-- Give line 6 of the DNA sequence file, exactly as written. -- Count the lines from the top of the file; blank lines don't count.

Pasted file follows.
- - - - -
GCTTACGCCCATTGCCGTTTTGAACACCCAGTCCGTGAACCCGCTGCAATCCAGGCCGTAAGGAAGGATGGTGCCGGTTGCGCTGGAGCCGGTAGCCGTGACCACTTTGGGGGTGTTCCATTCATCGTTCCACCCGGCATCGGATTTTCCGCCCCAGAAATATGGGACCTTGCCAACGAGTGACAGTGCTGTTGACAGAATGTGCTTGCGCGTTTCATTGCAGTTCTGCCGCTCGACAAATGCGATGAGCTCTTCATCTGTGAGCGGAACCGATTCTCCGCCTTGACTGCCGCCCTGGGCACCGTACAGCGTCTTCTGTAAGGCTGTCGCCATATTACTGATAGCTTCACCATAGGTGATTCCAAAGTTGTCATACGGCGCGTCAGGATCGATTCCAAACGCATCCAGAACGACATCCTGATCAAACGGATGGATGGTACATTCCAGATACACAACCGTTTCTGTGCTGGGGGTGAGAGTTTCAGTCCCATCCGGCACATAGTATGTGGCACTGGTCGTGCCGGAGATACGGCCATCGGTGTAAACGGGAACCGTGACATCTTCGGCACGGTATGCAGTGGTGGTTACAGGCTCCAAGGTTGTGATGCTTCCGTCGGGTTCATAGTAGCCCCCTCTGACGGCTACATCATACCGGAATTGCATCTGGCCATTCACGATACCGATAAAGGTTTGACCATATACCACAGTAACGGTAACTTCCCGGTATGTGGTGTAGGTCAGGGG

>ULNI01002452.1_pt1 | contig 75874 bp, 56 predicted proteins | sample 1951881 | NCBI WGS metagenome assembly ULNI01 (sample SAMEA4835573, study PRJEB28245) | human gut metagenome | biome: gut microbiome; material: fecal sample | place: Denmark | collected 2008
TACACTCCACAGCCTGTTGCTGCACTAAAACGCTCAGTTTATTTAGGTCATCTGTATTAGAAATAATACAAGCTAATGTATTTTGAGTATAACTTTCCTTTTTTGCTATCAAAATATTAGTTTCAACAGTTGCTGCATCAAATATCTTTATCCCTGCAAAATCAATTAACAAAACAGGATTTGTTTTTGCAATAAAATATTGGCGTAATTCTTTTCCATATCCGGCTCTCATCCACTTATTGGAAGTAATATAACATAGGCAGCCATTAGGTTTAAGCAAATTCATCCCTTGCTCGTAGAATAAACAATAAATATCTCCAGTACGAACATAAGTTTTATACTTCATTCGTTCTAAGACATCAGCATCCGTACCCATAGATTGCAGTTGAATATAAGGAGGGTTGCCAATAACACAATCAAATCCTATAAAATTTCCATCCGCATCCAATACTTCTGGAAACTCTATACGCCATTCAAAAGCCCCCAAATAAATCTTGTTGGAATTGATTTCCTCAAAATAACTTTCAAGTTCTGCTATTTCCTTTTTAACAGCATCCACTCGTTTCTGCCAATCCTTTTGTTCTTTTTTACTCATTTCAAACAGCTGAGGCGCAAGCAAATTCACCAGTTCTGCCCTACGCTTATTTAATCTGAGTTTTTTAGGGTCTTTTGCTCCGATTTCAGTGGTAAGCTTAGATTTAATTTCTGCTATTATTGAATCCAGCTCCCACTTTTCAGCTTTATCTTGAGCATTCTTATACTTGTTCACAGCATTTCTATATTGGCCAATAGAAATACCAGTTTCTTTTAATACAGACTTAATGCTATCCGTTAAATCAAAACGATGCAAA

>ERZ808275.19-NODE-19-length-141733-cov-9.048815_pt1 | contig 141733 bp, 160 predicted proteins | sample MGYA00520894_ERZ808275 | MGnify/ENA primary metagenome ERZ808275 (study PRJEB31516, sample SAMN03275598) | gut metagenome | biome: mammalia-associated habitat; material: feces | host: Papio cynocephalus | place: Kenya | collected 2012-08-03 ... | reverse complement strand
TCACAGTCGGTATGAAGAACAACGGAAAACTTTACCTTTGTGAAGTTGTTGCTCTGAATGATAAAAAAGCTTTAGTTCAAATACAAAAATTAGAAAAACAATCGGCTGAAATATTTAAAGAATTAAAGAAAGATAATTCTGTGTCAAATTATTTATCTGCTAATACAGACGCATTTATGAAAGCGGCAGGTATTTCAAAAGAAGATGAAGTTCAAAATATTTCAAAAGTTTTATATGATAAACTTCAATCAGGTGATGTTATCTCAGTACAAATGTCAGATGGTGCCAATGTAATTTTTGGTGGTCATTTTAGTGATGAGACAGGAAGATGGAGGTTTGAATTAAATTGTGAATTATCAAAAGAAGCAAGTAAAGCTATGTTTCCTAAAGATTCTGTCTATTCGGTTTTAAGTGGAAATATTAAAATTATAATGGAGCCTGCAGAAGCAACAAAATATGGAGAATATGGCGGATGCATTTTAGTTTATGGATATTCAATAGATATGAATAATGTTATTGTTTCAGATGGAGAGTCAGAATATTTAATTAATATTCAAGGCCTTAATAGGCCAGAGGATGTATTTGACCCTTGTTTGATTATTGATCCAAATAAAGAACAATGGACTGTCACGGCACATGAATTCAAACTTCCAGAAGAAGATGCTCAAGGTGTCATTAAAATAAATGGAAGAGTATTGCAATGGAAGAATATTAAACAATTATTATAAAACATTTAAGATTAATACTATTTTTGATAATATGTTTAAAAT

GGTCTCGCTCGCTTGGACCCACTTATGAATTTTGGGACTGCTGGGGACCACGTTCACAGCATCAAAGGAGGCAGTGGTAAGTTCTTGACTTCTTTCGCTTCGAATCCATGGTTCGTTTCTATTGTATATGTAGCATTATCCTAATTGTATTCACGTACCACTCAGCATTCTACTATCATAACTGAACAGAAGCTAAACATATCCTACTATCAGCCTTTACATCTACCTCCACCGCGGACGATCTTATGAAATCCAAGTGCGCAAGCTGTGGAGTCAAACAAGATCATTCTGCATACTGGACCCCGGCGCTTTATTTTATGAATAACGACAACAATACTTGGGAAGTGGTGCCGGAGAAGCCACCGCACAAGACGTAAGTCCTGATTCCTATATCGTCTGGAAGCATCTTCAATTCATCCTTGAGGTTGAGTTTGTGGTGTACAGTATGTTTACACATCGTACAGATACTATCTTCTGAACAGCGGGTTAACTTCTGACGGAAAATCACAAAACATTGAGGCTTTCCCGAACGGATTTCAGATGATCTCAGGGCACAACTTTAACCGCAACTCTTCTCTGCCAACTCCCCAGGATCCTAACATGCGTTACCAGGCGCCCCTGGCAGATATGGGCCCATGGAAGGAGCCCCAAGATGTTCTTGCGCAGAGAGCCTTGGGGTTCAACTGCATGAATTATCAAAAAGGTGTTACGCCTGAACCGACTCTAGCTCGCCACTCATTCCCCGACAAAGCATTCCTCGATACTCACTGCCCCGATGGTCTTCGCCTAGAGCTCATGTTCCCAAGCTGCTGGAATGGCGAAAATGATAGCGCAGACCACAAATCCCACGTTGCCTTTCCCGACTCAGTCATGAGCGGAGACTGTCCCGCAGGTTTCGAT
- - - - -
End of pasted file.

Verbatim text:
GGTCTCGCTCGCTTGGACCCACTTATGAATTTTGGGACTGCTGGGGACCACGTTCACAGCATCAAAGGAGGCAGTGGTAAGTTCTTGACTTCTTTCGCTTCGAATCCATGGTTCGTTTCTATTGTATATGTAGCATTATCCTAATTGTATTCACGTACCACTCAGCATTCTACTATCATAACTGAACAGAAGCTAAACATATCCTACTATCAGCCTTTACATCTACCTCCACCGCGGACGATCTTATGAAATCCAAGTGCGCAAGCTGTGGAGTCAAACAAGATCATTCTGCATACTGGACCCCGGCGCTTTATTTTATGAATAACGACAACAATACTTGGGAAGTGGTGCCGGAGAAGCCACCGCACAAGACGTAAGTCCTGATTCCTATATCGTCTGGAAGCATCTTCAATTCATCCTTGAGGTTGAGTTTGTGGTGTACAGTATGTTTACACATCGTACAGATACTATCTTCTGAACAGCGGGTTAACTTCTGACGGAAAATCACAAAACATTGAGGCTTTCCCGAACGGATTTCAGATGATCTCAGGGCACAACTTTAACCGCAACTCTTCTCTGCCAACTCCCCAGGATCCTAACATGCGTTACCAGGCGCCCCTGGCAGATATGGGCCCATGGAAGGAGCCCCAAGATGTTCTTGCGCAGAGAGCCTTGGGGTTCAACTGCATGAATTATCAAAAAGGTGTTACGCCTGAACCGACTCTAGCTCGCCACTCATTCCCCGACAAAGCATTCCTCGATACTCACTGCCCCGATGGTCTTCGCCTAGAGCTCATGTTCCCAAGCTGCTGGAATGGCGAAAATGATAGCGCAGACCACAAATCCCACGTTGCCTTTCCCGACTCAGTCATGAGCGGAGACTGTCCCGCAGGTTTCGAT